Gosh! You young people move so fast. I hadn’t even gotten my reply into words when you publish a new blog. 🙂 No one should let themselves by intimidated; I am retired which gives me more time, but I’m hampered by some chronic energy sapping conditions, so I had to take it slow and rest a lot in between organizing and crocheting, but I got it done. I now have a system of organizing/using up yarn that is now practically self-perpetuating. I feel less stressed and also feel useful again. Here are my steps:

    1) I researched charity groups and sorted which ones wanted items I had or wanted to make, colors, sizes, materials, acceptance dates, etc, I was drawn to several by their websites or recommendations by others (Bev’s Country Cottage was very helpful).

    2) To the organizations who needed yarn (American Indian Health Services, Lincoln Park Community Shelter, Heather Rauschenberger), I sent the yarn which was perfectly good but I knew I would never use. (Can’t tolerate wool or anything “scratchy” – princess, right?) So, for me, keep Red Heart Soft, but get rid of Red Heart Classic – I’m just saying.

    3) Then I sorted the rest of my yarn into colors – my son hung a large dowel between two wall cabinets in our craft/plant room (I know I’m lucky, but a closet would work, too) and got me 3 hanging organizers from Walmart. These are fabulous – yarn that previously filled 4 huge, unwieldy totes now hangs in plain sight and easy reach in an area only 36″ by 54″.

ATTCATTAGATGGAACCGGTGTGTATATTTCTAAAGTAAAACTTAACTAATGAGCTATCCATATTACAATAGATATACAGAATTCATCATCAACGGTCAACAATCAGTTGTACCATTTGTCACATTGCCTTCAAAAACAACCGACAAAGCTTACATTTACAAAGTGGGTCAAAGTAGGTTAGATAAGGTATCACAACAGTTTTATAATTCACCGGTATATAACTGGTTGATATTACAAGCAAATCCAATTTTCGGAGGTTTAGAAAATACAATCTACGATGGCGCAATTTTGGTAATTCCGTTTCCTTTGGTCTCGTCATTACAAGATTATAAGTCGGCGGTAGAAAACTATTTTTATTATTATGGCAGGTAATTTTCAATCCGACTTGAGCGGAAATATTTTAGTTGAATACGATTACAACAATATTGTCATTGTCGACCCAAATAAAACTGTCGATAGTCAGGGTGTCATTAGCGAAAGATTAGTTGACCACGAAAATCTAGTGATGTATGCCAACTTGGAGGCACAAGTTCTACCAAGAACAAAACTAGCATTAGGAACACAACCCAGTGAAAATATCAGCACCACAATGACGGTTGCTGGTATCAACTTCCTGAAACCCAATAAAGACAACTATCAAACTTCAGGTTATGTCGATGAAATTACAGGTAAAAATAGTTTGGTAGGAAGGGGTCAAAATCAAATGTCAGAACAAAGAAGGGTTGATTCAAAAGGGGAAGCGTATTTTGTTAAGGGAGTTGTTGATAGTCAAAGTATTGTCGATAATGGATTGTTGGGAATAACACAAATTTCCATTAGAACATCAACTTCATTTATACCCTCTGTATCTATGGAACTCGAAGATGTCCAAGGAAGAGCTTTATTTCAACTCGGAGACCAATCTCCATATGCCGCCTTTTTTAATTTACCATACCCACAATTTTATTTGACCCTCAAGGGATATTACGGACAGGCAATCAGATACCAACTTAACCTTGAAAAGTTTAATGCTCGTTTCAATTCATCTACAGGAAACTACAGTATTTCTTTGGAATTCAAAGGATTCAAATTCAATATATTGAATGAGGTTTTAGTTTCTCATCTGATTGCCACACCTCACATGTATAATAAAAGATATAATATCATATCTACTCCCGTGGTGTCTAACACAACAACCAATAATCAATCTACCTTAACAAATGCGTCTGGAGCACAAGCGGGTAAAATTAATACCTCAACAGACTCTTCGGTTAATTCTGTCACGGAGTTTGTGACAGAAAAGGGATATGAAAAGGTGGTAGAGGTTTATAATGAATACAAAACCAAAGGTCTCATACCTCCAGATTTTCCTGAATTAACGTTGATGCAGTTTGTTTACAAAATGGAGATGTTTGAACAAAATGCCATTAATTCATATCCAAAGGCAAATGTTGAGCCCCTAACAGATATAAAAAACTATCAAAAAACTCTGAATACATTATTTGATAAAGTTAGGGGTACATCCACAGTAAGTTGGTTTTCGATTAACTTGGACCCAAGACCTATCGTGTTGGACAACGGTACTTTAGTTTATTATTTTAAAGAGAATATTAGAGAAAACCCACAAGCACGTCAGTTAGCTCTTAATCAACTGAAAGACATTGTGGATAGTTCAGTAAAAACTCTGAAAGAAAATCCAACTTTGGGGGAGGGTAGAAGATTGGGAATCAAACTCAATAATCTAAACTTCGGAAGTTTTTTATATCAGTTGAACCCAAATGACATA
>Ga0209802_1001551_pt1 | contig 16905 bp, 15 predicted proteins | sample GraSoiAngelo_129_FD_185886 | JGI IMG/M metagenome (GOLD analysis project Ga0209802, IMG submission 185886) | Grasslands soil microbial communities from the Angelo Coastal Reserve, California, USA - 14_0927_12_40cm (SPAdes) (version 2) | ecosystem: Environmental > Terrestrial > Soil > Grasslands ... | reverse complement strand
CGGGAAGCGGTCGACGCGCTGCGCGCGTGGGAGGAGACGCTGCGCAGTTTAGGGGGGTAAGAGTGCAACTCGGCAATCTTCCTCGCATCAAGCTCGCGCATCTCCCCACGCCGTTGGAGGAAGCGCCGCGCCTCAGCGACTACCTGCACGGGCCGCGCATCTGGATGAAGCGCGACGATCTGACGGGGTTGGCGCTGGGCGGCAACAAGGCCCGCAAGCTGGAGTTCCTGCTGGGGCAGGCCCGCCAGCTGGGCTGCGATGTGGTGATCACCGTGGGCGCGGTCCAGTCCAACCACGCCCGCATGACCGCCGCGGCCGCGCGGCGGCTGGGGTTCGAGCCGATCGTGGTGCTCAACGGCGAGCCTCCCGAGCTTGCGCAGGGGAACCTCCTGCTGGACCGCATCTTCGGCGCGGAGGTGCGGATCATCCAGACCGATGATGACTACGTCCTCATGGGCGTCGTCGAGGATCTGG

4) I filled a zippered, anti-kitten “stash bag” with all my scraps and partial skeins, I made granny squares for Granny Squares of Love, Warming Families, and Angels Online. (This is so fun since I love squares, but joining and completing whole afghans is now too heavy for me.)

    5) Next, I made scarves for Operation Gratitude and Red Scarf Project; some hat/scarf sets for Crafty Angels, and recently some newborn hats for the Little Hats Big Hearts project.

    6) Upcoming projects include snuggle mats, collars and coats for the local Humane Society and cat-themed items for Animal Lovers’ Christmas fundraiser.

    All projects are quick, and any “leftovers” go into the scrap bag. Then I can begin again with granny squares. And when I shop for yarn, now I have in mind colors and weights appropriate to each of my “adopted” charities. It all comes together and keeps going around. I love it.

  8. Susie says:

    I just learned how to arm knit this weekend! 5 strands of yarn and 10 stitches per row….24 rows later and you have a nice cowl! Uses up lots of yarn and it’s fun! Plus you can make a cowl in 45 minutes- great gift idea!

  9. fleurdelis says:

    P.S. – Here is an idea. Visit the Crochet Spot free pattern section and look at all the little patterns and suggestions. I made the crayon color loop scarf and think a smaller version would make a great Christmas Tree garland. I made a crochet skirt and now want to make crochet motifs for our tree. If we start now we could be done for December.